Assemblyman Fred W. Thiele, Jr. (I, D, WF-Sag Harbor) today announced the introduction of an amended 2013 Fair Elections Act (A.4980-A) which would establish optional public financing for election campaigns that cover all statewide offices, state legislative offices, and constitutional convention delegates. Further, the Act would create a Fair Elections Board which would be charged with enforcement measures for candidates who opt into the system. The 2013 Fair Elections Act requires expanded disclosure of independent expenditures and electioneering communications.
The legislation reforms the system by allowing candidates for state office who meet the necessary requirements and reach the eligibility threshold in their fundraising to receive matching contributions of $6 for every $1 they raise on contributions of up to $250. The bill requires candidates to build a broad coalition of contributors by requiring a certain number of small-dollar donors – natural persons from a candidate’s district – to ensure that large-dollar donors do not have undue influence. Participating candidates may raise private money subject to a $2000 per contributor limitation, but only the first $250 will be matched.
Candidates that choose not to participate in the public financing system would be subject to the current contribution and receipt limitations. However, the Act would require the disclosure of bundlers of campaign contributions.
Underscoring the importance of the substance of campaigns and not the money that funds them, candidates receiving public financing would be required to participate in at least one debate before the primary election and one debate before the general election. These debates would be open to all candidates, regardless of funding.
The bill provides mechanisms for funding the changes including an income tax check-off of $5 that would be deposited into the newly created “New York State Campaign Finance Fund” and an additional 10 percent surcharge on recoveries from fraudulent practices relating to stocks, bonds and other securities. If the Campaign Finance Fund lacks sufficient money properly certified claims would be paid from the general fund.
Fair Elections Board
A five-member board would be created and charged with the oversight of the state’s public financing procedures. The board would appoint counsel to enforce campaign finance laws, rules and regulations.
Criminal violations of provisions governing public financing would be prosecuted by the State Attorney General. The failure to make proper campaign finance filings is a misdemeanor and would result in a penalty of up to $10,000 as well as a civil penalty of up to $5,000. The knowing and willful violation of other provisions of the new public financing scheme would be a misdemeanor and would result in a fine of up to $10,000 as well as a civil penalty of up to $10,000. False statements or omitted material during the course of an audit by the campaign finance board would be a class E felony. The campaign finance board may impose upon a defendant to repay any public matching funds obtained as the result of criminal conduct.
The 2013 Fair Elections Act would apply to candidates for state comptroller beginning with the 2014 election. State legislative candidates would be eligible to participate in the 2016 election. All other statewide candidates and constitutional delegates would be eligible to participate in 2018.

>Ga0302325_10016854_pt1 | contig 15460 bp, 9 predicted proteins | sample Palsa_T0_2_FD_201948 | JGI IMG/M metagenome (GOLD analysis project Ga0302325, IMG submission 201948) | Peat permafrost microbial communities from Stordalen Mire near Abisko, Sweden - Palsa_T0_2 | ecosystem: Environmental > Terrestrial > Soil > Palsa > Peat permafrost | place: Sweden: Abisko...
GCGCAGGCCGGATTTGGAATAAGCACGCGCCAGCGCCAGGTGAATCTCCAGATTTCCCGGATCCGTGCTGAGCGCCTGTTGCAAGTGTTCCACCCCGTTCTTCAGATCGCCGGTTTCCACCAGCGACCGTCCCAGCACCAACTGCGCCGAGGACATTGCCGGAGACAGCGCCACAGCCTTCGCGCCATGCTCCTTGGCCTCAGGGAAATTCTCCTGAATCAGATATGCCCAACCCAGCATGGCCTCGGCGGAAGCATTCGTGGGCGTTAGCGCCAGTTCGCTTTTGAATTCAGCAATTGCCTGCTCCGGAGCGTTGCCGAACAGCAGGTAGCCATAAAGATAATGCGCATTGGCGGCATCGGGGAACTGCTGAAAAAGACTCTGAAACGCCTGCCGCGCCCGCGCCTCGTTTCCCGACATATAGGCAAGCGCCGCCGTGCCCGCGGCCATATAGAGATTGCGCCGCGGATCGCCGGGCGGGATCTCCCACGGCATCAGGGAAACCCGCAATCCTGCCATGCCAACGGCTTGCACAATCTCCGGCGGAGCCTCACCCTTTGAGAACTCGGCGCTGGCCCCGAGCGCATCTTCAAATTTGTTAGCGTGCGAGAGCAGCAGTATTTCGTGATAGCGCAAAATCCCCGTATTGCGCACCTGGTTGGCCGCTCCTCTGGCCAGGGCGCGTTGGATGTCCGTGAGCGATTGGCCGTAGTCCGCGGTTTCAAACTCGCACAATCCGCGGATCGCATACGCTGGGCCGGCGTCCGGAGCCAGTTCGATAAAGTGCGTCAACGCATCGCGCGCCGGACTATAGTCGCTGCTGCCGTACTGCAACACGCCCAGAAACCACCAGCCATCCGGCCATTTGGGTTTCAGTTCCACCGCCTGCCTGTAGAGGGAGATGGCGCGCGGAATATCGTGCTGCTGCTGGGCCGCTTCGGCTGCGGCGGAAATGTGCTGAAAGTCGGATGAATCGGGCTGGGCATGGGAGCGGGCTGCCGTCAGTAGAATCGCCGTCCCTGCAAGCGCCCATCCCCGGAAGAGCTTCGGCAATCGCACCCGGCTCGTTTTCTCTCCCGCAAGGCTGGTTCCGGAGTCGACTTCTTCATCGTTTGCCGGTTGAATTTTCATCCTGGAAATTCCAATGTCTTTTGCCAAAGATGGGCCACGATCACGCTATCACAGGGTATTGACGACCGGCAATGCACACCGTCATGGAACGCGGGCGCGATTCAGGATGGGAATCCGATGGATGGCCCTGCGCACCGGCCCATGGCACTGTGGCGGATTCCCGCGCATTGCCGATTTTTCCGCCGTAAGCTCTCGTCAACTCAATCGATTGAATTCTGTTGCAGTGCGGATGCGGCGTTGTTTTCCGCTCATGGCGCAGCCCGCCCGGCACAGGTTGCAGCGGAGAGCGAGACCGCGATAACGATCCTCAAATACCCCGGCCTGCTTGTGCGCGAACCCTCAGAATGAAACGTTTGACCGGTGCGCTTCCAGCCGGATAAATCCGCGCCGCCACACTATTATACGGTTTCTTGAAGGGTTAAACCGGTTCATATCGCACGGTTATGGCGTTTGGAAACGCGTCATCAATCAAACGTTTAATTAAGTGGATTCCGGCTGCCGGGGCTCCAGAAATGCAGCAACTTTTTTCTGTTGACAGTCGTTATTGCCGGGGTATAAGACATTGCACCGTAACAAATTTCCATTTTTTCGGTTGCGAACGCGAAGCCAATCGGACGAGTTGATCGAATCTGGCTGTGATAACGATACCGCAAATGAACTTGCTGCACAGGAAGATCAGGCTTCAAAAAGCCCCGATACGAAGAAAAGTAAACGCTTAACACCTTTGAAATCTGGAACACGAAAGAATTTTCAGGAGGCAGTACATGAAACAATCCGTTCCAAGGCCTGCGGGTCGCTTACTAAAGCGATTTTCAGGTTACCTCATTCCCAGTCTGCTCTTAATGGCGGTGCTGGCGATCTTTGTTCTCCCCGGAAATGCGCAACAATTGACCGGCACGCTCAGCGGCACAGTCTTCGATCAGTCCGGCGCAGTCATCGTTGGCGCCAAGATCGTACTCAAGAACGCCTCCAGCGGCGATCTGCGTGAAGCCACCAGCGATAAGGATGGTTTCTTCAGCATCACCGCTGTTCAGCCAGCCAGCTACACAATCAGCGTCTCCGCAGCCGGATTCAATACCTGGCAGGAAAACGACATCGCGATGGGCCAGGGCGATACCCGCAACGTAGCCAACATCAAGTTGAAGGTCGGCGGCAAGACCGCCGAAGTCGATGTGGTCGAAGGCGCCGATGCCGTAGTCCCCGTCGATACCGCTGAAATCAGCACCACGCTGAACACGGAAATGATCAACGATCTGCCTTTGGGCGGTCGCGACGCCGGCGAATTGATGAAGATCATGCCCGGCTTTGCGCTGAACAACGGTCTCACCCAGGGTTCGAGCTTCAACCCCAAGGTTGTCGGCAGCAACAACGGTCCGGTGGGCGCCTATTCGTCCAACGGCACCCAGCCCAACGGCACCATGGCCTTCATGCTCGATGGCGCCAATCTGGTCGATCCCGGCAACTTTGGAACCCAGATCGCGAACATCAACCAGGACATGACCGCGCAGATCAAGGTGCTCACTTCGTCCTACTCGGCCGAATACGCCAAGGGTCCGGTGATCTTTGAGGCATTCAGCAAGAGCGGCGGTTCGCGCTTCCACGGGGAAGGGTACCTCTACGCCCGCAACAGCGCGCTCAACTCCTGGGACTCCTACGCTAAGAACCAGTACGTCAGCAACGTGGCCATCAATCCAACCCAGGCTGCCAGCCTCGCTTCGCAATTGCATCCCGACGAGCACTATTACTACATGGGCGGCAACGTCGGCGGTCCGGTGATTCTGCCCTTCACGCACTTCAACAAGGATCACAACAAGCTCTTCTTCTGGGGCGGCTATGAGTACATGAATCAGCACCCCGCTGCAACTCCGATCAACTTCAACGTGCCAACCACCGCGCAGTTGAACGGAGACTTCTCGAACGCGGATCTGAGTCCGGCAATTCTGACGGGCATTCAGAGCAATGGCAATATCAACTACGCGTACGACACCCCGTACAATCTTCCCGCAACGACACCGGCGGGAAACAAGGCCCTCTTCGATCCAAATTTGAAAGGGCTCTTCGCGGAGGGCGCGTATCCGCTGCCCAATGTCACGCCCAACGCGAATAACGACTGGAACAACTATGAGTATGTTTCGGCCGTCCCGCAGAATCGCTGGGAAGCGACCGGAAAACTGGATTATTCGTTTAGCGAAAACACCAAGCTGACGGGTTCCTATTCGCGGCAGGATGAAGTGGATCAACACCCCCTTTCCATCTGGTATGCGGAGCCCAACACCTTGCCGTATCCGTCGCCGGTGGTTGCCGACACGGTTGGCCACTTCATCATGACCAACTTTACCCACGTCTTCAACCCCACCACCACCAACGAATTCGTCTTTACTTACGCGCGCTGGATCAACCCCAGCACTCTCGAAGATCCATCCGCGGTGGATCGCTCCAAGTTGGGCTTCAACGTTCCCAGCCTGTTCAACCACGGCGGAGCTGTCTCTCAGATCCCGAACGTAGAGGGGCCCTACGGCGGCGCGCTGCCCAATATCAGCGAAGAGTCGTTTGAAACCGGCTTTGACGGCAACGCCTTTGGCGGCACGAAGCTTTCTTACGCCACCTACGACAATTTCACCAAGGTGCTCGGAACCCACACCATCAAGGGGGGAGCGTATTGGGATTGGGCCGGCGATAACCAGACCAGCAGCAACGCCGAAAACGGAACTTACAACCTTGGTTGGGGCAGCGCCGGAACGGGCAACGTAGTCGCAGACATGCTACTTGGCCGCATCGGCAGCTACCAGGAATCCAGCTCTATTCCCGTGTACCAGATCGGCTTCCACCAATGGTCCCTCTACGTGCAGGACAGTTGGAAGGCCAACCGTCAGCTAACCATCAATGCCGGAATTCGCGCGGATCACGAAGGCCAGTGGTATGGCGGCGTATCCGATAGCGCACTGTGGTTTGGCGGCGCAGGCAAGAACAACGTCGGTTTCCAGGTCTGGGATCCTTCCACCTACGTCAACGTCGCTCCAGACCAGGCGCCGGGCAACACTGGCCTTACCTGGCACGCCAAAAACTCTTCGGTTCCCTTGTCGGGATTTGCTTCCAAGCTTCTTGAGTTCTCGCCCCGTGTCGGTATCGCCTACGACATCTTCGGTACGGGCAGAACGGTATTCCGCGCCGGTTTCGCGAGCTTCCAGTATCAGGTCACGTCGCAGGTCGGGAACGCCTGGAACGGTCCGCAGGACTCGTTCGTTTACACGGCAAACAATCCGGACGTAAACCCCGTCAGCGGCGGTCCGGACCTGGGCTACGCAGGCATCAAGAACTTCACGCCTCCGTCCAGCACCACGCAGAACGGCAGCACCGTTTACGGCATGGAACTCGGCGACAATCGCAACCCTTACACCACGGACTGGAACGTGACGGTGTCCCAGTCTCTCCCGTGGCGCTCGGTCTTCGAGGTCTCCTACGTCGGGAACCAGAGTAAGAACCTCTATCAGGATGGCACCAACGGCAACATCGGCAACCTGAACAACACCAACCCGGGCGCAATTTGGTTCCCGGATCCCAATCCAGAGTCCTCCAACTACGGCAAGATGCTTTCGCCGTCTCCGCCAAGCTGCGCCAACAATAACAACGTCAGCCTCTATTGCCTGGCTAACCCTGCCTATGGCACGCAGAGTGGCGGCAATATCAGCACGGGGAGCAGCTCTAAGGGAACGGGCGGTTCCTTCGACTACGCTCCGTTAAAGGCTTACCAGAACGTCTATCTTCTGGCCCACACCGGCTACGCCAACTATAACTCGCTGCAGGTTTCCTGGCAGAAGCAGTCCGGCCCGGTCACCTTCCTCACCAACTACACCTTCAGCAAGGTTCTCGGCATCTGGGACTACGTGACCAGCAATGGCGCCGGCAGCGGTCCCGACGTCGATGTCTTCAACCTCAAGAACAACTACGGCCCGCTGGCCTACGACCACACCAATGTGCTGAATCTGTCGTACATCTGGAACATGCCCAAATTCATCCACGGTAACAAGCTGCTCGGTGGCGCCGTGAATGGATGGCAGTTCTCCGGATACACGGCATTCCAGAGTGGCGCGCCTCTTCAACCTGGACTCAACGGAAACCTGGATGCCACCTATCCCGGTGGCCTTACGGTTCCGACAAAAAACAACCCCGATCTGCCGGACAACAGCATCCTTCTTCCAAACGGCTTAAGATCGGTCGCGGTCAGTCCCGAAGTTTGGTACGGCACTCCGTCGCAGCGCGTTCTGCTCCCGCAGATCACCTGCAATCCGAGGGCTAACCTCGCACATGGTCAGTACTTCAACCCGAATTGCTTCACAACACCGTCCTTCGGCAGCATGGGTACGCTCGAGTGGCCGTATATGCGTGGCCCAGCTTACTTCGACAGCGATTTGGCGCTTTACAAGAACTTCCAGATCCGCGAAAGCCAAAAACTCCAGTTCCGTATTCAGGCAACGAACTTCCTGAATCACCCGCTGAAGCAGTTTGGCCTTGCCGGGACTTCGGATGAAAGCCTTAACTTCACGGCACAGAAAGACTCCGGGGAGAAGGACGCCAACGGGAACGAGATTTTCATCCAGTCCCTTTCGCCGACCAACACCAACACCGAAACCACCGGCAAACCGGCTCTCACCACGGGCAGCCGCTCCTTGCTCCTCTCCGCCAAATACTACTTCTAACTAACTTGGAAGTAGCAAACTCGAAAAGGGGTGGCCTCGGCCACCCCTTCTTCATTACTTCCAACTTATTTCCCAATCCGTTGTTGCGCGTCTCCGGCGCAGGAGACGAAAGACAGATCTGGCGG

Increased Disclosure of Independent Expenditures
This act also addresses the increased activity of third-party campaign communications that expressly advocate for the election or defeat of a clearly identified candidate or ballot measure. Because these communication and advocacy efforts do not explicitly originate from a candidate, campaign or political party, it is often difficult for the average voter to determine the source of the message.
The legislation ensures that entities engaged in express advocacy of candidates are subject to the same registration and disclosure provisions that are now required of candidates and their campaigns. Under current law, New York requires financial disclosure only for organizations engaging in election-related communications which advocate for or against candidates using specific language.
Many times, independent expenditures will avoid disclosure requirements by using alternate language which has not been specifically detailed under current law. This measure adopts a “functional equivalent” standard, the same as the federal government, for all election-related communication and subjects it to disclosure requirements even if the communication does not use the specific language outlined under current law.
The current structure allows corporations, industry groups, wealthy activists, unions and other special interests to participate directly in campaigns through unlimited independent expenditures so long as they define themselves as issue advocates and do not use certain words.
Unlike official campaigns and traditional political action committees, independent expenditure committees can accept unlimited contributions under the current law. All campaign committees would be required to register with the New York State Board of Elections and file associated financial disclosure reports.
Additionally, the Act defines “electioneering communication” as a communication to the general public which refers to a clearly identified candidate and is broadcast or published within 60 days of a general election or 30 days of a primary election. Under the Act, electioneering communication must be disclosed.
The Assembly has a longstanding tradition of supporting campaign finance reform. When our election laws were first established, no one could have foreseen the emergence of high-dollar donors and their effect on the political process. I strongly support instituting a system that produces a fair and equitable competition to represent the people of New York State.